|6 Jul 2009
“To comply with the Kyoto Protocol, energy companies are seeking more efficient power generation strategies. One approach is to combine electricity and heat generation in household micro-cogeneration plants using proton exchange membrane fuel cells (PEM-FCs).
PEM-FCs present complex control challenges. The gas mixture entering the fuel cell must meet strict requirements at all times, and the load dynamics must not affect or destabilize the operation of the stack. Faulty operating conditions can destroy the stack. The gas generation and clean-up units and their heat integration constitute major parts of the fuel cell system, adding complexity to the control design problem.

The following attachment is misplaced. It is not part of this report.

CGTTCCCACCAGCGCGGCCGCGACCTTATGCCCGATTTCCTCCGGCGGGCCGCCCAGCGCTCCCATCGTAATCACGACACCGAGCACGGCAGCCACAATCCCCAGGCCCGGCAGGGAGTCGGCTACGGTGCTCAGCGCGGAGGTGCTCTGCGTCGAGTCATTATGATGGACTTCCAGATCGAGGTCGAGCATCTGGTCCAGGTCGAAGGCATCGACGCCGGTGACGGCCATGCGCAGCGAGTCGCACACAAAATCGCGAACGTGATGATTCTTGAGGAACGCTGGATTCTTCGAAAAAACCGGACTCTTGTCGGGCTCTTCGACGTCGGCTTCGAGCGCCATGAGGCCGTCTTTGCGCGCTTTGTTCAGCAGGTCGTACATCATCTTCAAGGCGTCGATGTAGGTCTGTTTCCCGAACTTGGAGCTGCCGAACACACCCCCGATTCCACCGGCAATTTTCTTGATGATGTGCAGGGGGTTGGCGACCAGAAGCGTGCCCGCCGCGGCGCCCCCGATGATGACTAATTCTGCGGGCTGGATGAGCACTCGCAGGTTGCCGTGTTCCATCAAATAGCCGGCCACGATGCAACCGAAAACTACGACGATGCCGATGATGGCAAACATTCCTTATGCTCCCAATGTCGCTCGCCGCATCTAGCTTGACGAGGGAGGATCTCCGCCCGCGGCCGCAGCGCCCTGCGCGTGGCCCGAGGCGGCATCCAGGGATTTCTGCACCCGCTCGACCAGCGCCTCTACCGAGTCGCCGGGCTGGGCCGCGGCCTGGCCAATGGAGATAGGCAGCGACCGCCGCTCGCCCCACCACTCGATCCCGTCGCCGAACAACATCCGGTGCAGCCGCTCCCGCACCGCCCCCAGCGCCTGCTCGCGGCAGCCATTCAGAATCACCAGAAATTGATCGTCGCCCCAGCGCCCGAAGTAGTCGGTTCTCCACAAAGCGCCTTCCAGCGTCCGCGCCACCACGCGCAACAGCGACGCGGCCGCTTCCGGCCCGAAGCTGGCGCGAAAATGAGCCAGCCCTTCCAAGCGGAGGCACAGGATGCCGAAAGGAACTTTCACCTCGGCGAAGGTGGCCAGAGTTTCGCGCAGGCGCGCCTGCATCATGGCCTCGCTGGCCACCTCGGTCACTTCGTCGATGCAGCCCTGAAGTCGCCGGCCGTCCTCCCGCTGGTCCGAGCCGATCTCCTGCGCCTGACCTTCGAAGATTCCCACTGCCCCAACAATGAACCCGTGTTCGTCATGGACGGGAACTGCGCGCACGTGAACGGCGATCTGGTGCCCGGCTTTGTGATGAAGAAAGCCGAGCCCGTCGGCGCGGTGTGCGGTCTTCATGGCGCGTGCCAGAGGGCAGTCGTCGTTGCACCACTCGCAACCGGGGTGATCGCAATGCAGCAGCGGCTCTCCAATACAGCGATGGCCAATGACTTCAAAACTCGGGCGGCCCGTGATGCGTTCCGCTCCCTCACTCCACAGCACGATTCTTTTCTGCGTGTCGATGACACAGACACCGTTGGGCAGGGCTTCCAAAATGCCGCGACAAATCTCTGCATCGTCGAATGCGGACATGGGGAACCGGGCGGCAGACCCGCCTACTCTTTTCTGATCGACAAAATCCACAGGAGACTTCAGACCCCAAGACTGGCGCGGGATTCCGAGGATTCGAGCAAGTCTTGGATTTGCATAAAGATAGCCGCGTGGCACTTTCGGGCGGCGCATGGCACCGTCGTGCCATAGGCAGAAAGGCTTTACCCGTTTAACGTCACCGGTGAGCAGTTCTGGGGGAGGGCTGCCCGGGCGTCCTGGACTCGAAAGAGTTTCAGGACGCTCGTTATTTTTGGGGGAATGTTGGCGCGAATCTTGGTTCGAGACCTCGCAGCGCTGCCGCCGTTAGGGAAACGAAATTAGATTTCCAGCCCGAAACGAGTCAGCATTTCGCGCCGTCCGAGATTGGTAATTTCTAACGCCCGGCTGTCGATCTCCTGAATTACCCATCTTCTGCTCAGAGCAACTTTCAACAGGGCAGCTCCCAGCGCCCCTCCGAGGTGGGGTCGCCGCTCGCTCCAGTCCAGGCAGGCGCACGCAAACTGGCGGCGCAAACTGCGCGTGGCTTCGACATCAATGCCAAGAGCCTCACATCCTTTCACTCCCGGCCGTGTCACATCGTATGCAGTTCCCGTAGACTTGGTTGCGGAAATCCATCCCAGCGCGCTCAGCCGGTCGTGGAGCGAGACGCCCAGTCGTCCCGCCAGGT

At EUtech Scientific Engineering, we had to build a fuel cell control system before the fuel cell plant was available, which meant that we could not test the controller in the actual plant under real operating conditions. We overcame this problem by using Model-Based Design and rapid prototyping: We used a Simulink model of the fuel cell to design the controller. Simulation and automatic code generation enabled us to perform intricate test sequences quickly, repeatedly, and economically…”
By Francesco Turoni, Abas Sadatsakak, Michael Mlynski, Alexander Hlawenka, and Michael Schreiber, EUtech
This article appeared in The MathWorks News & Notes, June 2007